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Natural gas rates likely to rise

Greg Masse/Special to the Daily

Kinder Morgan natural gas customers can breathe a sigh of relief this fall.

In the wake of Xcel Energy’s filing Tuesday of an $88.8 million increase in prices for its Colorado customers, Kinder Morgan spokesman Les Meyer said his company’s gas prices might increase, but “nowhere like Xcel’s.”

Xcel’s gas-cost adjustment request filed Tuesday with the Colorado Public Utilities Commission comes less than six months after rates escalated by 40 percent for Xcel’s residential customers and by nearly 60 percent for business customers. Xcel filed for its prior gas cost adjustment on March 21.

“We will have a gas cost adjustment filing, but it will be nowhere like Xcel’s,” Meyer said Wednesday. Company officials “will know by mid-October and rates won’t increase until Nov. 1 or Dec. 1,” he said.

A gas-cost adjustment is a “pass-through” cost, so energy companies don’t make a profit from the increases.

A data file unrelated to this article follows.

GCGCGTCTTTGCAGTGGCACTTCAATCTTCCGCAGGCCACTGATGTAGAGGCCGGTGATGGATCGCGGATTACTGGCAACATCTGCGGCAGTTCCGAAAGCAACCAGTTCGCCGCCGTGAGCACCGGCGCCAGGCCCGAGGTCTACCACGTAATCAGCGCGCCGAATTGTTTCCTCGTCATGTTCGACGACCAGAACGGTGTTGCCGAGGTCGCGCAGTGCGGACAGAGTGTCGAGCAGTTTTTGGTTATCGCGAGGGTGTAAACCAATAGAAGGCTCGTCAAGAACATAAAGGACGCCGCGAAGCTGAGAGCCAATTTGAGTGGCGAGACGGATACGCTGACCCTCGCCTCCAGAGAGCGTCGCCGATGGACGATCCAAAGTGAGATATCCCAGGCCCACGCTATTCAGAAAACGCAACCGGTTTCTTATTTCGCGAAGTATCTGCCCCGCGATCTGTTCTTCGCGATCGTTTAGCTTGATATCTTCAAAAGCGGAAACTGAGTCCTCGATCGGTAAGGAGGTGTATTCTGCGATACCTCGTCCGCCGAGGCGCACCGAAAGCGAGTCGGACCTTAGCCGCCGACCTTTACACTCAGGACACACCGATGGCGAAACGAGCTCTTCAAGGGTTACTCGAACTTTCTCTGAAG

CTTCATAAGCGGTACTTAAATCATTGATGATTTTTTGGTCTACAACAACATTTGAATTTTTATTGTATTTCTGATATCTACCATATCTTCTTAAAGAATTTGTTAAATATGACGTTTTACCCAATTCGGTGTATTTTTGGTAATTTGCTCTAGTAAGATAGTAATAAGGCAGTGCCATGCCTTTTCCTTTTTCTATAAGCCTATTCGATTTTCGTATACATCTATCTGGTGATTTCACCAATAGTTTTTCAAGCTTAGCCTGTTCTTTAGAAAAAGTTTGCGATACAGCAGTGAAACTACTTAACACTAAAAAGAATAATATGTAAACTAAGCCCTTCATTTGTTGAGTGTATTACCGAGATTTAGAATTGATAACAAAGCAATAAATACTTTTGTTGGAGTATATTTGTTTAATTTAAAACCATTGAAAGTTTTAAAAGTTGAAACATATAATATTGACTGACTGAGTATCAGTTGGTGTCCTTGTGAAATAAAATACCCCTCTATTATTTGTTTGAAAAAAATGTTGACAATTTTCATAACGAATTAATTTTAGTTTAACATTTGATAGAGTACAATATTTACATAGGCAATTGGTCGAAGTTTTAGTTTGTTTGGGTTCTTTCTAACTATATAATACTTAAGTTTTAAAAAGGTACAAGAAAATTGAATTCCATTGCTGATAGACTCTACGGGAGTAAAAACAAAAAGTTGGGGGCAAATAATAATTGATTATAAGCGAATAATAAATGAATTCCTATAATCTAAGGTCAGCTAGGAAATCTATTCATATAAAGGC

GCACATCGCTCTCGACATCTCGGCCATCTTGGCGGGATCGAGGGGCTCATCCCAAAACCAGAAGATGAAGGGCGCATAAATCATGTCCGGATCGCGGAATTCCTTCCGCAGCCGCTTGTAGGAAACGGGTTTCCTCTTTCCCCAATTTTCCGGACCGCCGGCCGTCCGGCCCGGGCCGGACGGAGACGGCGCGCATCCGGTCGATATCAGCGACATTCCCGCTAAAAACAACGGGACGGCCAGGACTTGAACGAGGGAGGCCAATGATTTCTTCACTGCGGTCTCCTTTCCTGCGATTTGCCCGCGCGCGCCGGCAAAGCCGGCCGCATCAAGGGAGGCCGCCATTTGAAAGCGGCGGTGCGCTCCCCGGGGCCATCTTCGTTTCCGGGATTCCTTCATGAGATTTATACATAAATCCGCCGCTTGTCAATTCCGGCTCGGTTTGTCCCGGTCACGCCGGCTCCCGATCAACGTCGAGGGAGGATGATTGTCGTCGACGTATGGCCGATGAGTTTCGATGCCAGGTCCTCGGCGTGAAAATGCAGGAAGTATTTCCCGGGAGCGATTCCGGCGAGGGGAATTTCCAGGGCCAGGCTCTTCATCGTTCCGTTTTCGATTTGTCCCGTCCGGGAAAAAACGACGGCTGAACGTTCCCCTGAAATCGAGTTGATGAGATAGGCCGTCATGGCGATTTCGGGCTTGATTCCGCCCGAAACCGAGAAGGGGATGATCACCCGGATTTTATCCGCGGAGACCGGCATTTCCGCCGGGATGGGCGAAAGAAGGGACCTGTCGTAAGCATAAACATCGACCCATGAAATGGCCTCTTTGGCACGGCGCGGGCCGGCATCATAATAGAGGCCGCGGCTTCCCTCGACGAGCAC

Kinder Morgan supplies natural gas to much of the Western Slope, including customers from Aspen to Glenwood Springs and from Avon to New Castle.

Xcel Energy supplies natural gas to 70 percent of Coloradoans, including customers in Silt, Rifle, Parachute and Battlement Mesa to Grand Junction and Vail.

Xcel’s Tuesday request of an $88.8 million increase in prices for its Colorado customers would raise January’s residential heating bills by about 70 percent.

Typical small-business customers of Xcel would see an increase of 86 percent on their January bills compared to the same period this year – or about $242.87.

The company said the request reflects higher current and forecast costs for natural gas.

If approved by the state’s Public Utilities Commission, the Xcel price increase would go into effect Oct. 1.

Xcel Energy blamed the higher costs on new and proposed natural gas pipelines carrying supply out of the Rocky Mountain region, including the completion of the Kern River pipeline from Wyoming to California, which has allowed area producers to sell their gas for higher prices.

Storage for natural gas nationwide is lagging behind historic levels, and the recent blackouts in the United States and Hurricane Isabel have driven up prices.

The Associated Press contributed to this report.


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